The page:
Cover: Lance Armstrong
Photo: Greg K. Hull, Cool Adventures © Chasing Light Media
Article by Kim Hull
Lance Armstrong was back in the saddle on the roads of the 2015 Tour de France this week, riding with the Le Tour One Day Ahead team to raise money to find a cure for leukemia.
The group, organized by leukemia survivor, Geoff Thomas, is a team of amateur cyclists that are riding the entire Tour de France course one day ahead of the actual race. They are riding with a support team, mechanics, and rolling road closures – and for two days this past week, Lance Armstrong.
Armstrong joined the group for stages 13 and stage 14 on a route winding through the Midi-Pyrénées from Muret to Rodez on the first day, and then on to Mende on day two.
No musette bags here
While the riders are tackling the same territory as the Tour de France 2015 cyclists, and in the same conditions, which for stage 14 meant temperatures reaching 40° Celsius (104° Fahrenheit), lunch wasn’t something pulled out the back of their jersey.
On the Rodez to Mende stage, the group stopped for a leisurely lunch in a beautiful village overlooking the Tarn River. Armstrong was relaxed as he chatted with the team during their early afternoon break.
Before mounting their bikes again for the remaining 67 km to be ridden in the scorching heat, Armstrong patiently posed for countless photos, answered a few questions from the journalists in attendance, then climbed on his bike, set his computer, and pedaled off to Mende.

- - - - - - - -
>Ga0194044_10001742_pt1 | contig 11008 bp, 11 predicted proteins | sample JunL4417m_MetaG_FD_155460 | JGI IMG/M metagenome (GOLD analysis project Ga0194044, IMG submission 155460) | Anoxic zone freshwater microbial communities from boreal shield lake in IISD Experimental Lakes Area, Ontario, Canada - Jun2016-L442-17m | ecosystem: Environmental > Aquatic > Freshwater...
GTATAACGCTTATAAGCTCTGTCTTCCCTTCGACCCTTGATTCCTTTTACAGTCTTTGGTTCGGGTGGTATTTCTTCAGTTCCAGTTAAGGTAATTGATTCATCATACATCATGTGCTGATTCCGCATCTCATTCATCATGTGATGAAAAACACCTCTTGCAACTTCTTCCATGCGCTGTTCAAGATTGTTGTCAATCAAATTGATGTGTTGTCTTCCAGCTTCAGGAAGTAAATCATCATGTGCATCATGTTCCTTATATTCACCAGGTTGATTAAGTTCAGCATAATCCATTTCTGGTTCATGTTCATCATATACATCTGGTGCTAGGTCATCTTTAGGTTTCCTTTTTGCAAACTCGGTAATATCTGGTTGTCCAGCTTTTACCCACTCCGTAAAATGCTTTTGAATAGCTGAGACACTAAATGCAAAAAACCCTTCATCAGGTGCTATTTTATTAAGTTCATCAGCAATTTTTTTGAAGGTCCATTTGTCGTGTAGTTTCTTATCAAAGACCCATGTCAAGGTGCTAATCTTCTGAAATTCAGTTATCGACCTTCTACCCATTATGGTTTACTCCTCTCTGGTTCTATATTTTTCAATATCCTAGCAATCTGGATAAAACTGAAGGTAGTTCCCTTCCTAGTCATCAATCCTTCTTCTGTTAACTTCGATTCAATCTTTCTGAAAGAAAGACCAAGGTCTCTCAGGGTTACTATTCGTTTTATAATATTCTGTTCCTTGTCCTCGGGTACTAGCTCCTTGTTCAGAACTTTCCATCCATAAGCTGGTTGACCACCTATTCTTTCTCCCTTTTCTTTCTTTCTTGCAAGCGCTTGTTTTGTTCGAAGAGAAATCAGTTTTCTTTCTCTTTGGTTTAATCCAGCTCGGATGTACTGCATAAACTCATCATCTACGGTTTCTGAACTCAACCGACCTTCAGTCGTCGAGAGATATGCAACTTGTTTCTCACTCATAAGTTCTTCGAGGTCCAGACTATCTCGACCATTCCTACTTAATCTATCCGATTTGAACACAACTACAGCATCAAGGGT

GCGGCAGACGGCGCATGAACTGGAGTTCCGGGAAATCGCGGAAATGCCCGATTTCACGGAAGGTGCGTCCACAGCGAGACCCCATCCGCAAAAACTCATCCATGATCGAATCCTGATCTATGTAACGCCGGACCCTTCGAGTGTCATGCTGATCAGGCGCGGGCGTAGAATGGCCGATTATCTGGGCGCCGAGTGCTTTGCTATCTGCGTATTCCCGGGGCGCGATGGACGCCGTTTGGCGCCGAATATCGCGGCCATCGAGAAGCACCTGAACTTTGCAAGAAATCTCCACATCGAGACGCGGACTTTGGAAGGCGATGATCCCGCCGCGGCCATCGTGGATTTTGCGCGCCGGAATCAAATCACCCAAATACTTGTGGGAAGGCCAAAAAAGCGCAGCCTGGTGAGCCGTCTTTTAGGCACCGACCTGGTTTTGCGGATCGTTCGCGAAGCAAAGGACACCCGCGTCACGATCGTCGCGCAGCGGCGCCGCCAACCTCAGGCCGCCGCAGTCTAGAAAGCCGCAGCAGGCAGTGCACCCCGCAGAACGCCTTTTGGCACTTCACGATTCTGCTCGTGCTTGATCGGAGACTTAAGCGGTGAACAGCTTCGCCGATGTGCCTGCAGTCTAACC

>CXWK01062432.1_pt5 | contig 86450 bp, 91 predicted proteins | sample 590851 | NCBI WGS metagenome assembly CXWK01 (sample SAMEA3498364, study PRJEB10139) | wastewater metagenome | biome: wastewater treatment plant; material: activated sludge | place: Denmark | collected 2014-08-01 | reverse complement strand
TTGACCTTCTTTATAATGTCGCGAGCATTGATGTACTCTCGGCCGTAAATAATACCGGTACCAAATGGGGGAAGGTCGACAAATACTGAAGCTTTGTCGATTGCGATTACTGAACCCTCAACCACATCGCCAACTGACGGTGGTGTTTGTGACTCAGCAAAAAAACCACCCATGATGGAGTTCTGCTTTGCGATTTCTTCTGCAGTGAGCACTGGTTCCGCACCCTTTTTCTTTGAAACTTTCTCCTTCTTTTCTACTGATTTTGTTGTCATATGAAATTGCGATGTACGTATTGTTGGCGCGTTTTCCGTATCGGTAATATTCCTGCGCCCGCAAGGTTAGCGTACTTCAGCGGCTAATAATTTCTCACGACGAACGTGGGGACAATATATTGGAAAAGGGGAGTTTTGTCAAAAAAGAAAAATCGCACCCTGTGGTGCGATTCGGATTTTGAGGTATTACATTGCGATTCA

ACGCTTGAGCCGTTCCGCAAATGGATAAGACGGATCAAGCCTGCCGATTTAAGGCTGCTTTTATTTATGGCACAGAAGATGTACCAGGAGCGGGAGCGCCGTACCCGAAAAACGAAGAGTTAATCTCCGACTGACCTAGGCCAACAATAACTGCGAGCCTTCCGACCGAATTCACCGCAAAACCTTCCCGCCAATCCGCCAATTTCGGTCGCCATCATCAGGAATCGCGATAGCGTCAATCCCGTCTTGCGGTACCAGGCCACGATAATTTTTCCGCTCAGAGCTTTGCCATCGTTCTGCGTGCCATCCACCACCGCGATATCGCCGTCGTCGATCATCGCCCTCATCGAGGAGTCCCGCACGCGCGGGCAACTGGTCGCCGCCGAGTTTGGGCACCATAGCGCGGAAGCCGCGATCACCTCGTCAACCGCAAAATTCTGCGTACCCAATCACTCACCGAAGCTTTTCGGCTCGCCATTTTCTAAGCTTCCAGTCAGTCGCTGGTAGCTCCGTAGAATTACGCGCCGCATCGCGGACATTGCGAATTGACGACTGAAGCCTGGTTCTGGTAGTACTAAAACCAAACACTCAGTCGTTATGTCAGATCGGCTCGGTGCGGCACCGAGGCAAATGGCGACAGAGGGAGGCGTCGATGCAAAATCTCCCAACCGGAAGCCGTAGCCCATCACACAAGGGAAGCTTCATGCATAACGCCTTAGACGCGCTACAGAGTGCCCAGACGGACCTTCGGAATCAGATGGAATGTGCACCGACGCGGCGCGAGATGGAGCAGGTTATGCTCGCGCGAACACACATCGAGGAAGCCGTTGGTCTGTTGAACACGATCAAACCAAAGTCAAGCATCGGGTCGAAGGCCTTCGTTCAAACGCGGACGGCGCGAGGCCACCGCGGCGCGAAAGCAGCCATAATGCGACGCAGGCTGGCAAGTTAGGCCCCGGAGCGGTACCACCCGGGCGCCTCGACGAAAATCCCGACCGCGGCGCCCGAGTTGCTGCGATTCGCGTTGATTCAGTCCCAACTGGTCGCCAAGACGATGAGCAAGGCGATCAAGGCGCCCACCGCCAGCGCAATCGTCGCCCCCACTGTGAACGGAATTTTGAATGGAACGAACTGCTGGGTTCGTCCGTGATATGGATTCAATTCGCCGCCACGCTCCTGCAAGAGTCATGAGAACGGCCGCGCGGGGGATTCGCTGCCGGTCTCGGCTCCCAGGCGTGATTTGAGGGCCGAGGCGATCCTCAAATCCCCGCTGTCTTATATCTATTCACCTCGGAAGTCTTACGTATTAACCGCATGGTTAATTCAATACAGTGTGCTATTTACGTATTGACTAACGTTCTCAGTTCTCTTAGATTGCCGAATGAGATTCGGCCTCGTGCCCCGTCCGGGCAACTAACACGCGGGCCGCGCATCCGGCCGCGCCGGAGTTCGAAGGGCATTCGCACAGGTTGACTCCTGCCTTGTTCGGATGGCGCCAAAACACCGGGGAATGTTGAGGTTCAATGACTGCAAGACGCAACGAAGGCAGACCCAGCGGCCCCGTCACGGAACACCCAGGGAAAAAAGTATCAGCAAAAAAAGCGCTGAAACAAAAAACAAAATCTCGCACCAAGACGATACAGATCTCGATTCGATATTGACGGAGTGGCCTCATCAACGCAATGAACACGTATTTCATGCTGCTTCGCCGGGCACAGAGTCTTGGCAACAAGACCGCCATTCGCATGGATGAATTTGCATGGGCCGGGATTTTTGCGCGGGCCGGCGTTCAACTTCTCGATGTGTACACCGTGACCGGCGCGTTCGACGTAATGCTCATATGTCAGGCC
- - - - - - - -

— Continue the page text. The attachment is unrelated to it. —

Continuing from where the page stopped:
Should Lance have ridden with the group?
Obviously, Lance joining the group on their ride was to increase awareness for the project that has a mission to raise £1m for Cure Leukaemia.
Armstrong’s participation ignited much commentary from the cycling community and beyond. UCI president, Brian Cookson, stated in March:
I’m sure that Geoff Thomas means well, but frankly, I think that’s completely inappropriate and disrespectful to the Tour, disrespectful to the current riders and disrespectful to the UCI and the anti-doping community.”
Before the Tour began, journalists were already attempting to add the Armstrong angle to their coverage. At the pre-race press conference in Utrecht, a journalist asked Chris Froome about Armstrong’s presence. Froome responded eloquently, stating that he supported Geoff Thomas’ goal to raise funds to fight a disease that had caused his mother’s death and then turned the conversation back to Team Sky’s participation in the race.
Even some of the teams have criticized Armstrong’s participation on social media.
So, should Lance have ridden with the group or was he, as Cookson stated, “disrespectful to the Tour?”
Should Lance be in France?
For those criticizing the promotional nature of Armstrong’s attendance – nearly every charity event has celebrities in attendance and markets their event heavily to raise funds.
Armstrong was Geoff Thomas’ inspiration to ride the 2005 Tour de France route ahead of the professionals. Thomas, who was diagnosed with leukemia in 2003, conquered the TDF route soon after going into remission in 2005 and the achievement won Thomas an award at the BBC Sports Personality of the Year Awards and launched his efforts of raising funds for leukemia charities.
For Armstrong – sure it was a bit of a jab at the Tour and professional cycling. But, was participating in the charity ride wrong?